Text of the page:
The side door, reached from the parking lot in back, was unlocked. Entering from the north side, I was immediately down front near the altar. Wooden pews faced the raised sanctuary, under a dome of stained glass. The interior was a warm beige, with brown highlights. A small organ loft sat above the main entry door to the west. Across on the south wall, were three large stained-glass windows, the center featuring St Agnes, with a round window above it. The Stations of the Cross were placed along these windows.

Behind the altar table, which I’m guessing it’s a stone slab framed in wood, against the east wall is the cathedra, a boxy-looking throne against a ribbed modern wood cross. The sanctuary sits in a half dome, with a large mural of Christ rising above a depiction of the cathedral campus. Curious, I sought out the stairs to the rear gallery, and after finding it, ascended. There is a great view of the nave and sanctuary from there. In addition, the organist was speaking with a parishioner who had brought two of his friends from New York City along to sit with the choir. As we chatted, we found that they now live in the CastIron Building I had lived in during the second half of my residence in NYC. Yes, it’s a small world.

Deciding not to stay for Sunday evening Mass, I left and did some more exploration. The locals in the loft had suggested “the cathedral”, the Episcopal church a bit to the northwest. A wooden clad and framed building, the exterior brought to mind Trinity Cathedral in San Jose, CA, albeit this is not a bishop’s seat. Continuing down Walnut to National, I headed south into residential areas, enjoying the fine homes, similar to those I’d seen in Quincy. Wanting to see more, I took two lefts, observing the drop-in elegance a block off Walnut on my way west into town. Once downtown, I stopped to take pictures of the Shriner building, an ornate 4-story brick building with domes at its corners.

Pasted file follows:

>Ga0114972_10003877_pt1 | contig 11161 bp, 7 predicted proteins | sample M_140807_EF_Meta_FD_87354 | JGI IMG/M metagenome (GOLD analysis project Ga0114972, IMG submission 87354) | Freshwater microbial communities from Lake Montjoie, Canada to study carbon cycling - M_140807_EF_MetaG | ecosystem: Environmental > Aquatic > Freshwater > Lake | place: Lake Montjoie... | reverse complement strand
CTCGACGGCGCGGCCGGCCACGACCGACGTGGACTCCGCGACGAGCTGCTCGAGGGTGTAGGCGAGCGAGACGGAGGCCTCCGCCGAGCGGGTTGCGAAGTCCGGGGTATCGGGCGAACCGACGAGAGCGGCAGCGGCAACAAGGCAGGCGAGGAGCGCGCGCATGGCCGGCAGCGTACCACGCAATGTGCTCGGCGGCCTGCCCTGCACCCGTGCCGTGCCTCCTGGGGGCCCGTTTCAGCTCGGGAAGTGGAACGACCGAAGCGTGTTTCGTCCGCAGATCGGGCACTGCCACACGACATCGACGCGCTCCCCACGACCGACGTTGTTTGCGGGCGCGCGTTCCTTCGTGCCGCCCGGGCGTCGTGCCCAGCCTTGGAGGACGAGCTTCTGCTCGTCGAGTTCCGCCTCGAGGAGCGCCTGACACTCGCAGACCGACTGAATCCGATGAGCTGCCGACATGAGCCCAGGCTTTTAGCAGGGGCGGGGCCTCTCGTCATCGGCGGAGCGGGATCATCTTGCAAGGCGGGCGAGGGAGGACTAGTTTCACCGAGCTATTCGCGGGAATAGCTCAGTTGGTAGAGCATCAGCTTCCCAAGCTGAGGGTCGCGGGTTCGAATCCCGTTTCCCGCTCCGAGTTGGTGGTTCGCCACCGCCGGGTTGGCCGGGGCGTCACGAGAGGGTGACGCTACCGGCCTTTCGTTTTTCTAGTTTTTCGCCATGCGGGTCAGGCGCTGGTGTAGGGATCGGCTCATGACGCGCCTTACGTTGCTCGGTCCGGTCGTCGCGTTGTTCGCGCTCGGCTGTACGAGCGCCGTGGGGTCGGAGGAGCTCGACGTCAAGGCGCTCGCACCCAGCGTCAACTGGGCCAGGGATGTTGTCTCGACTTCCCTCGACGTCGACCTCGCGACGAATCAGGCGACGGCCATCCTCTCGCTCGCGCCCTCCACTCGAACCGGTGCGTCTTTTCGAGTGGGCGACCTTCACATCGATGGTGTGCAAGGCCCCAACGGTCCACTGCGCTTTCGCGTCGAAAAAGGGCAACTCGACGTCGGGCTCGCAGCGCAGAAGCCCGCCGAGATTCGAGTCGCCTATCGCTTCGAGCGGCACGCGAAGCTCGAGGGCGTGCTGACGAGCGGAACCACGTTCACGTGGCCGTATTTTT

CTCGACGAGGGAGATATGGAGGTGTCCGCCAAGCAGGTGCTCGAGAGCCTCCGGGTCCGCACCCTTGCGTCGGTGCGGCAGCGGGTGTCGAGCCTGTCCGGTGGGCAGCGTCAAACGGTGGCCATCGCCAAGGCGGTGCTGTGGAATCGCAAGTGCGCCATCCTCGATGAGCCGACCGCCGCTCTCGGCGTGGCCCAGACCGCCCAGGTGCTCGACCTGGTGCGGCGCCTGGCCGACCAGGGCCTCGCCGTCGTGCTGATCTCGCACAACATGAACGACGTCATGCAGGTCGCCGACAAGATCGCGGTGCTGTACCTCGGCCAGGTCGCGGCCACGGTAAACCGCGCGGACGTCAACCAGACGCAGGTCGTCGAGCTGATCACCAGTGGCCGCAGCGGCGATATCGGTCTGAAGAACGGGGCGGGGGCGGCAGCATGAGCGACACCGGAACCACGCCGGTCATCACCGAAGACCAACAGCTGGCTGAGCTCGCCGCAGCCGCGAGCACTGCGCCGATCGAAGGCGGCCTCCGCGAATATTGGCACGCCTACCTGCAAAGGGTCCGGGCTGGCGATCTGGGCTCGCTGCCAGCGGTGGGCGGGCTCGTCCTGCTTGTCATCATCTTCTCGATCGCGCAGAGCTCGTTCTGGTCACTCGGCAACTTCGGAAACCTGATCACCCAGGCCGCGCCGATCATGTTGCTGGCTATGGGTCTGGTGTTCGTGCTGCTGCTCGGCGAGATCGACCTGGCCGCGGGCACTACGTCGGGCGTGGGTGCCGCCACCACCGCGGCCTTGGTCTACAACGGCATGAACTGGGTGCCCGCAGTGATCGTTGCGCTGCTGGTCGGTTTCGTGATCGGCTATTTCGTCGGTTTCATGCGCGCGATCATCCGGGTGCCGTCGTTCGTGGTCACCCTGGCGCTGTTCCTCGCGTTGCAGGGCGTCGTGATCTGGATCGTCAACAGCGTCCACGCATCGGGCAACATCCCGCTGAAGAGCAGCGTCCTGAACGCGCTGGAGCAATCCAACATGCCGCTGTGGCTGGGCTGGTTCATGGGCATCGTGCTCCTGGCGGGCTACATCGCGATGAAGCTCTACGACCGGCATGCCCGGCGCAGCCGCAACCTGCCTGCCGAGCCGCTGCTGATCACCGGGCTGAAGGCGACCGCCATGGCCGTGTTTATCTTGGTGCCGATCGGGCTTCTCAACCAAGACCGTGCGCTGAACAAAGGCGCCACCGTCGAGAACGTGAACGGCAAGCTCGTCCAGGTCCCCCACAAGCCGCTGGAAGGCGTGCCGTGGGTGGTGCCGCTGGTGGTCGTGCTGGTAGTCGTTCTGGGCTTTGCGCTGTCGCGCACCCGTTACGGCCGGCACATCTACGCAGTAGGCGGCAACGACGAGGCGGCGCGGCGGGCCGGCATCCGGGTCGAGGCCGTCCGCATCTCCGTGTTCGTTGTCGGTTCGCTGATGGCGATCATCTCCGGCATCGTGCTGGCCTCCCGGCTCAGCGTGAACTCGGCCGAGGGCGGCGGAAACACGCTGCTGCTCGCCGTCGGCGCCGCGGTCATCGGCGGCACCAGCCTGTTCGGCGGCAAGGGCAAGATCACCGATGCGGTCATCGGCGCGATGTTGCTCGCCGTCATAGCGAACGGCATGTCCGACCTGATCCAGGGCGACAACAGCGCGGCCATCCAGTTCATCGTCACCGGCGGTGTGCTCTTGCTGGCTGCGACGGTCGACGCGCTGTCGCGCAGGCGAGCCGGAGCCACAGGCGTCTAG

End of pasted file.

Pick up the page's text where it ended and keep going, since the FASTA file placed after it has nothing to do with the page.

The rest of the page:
The sun was setting, and I decided to find supper. Wending through downtown, I spotted a repurposed building, the #SpringfieldBrewingCompany. With several nearby parking lots, and a slow flow of customers heading that way, I figured it was a good option. Entering, the hostess was going to seat me at a table for 4, but I suggested a well-lit high-top spot for one. With a red ale to savor while looking over the menu, I noted that for a large space, it was bustling and busy. The crowds weren’t paying too much attention to the screens with football; socialization was underway (without their phones!)

Starting with a side of Classic Mac and Cheese, my main was “Hot Chicken” – a marinated chicken, breaded and fried. Served on a bun, I asked for a side salad rather than fries, but got spicy fries nonetheless. Not crispy, but tasty and starch I didn’t really need. Of course, I did have a second ale too. And the chicken was well cooked, so I was very pleased.

In my notes I jotted that I’d noticed that some of the dead roadside grasses were not the washed-out tan but rather were more bronze in color. They stood upright, maybe 8-10-inches apart, giving the verges some unexpected color.

I returned to the hotel, plugged it whatever needed it, and settled into reading for an hour or so. I knew there would be no breakfast in the morning, and my travel legs weren’t too bad, but the weather forecast wasn’t for friendly weather. Planning on checking the weather off and on, I slept hoping for clement weather.

Google album with pictures of Cape Girardeau and Springfield MO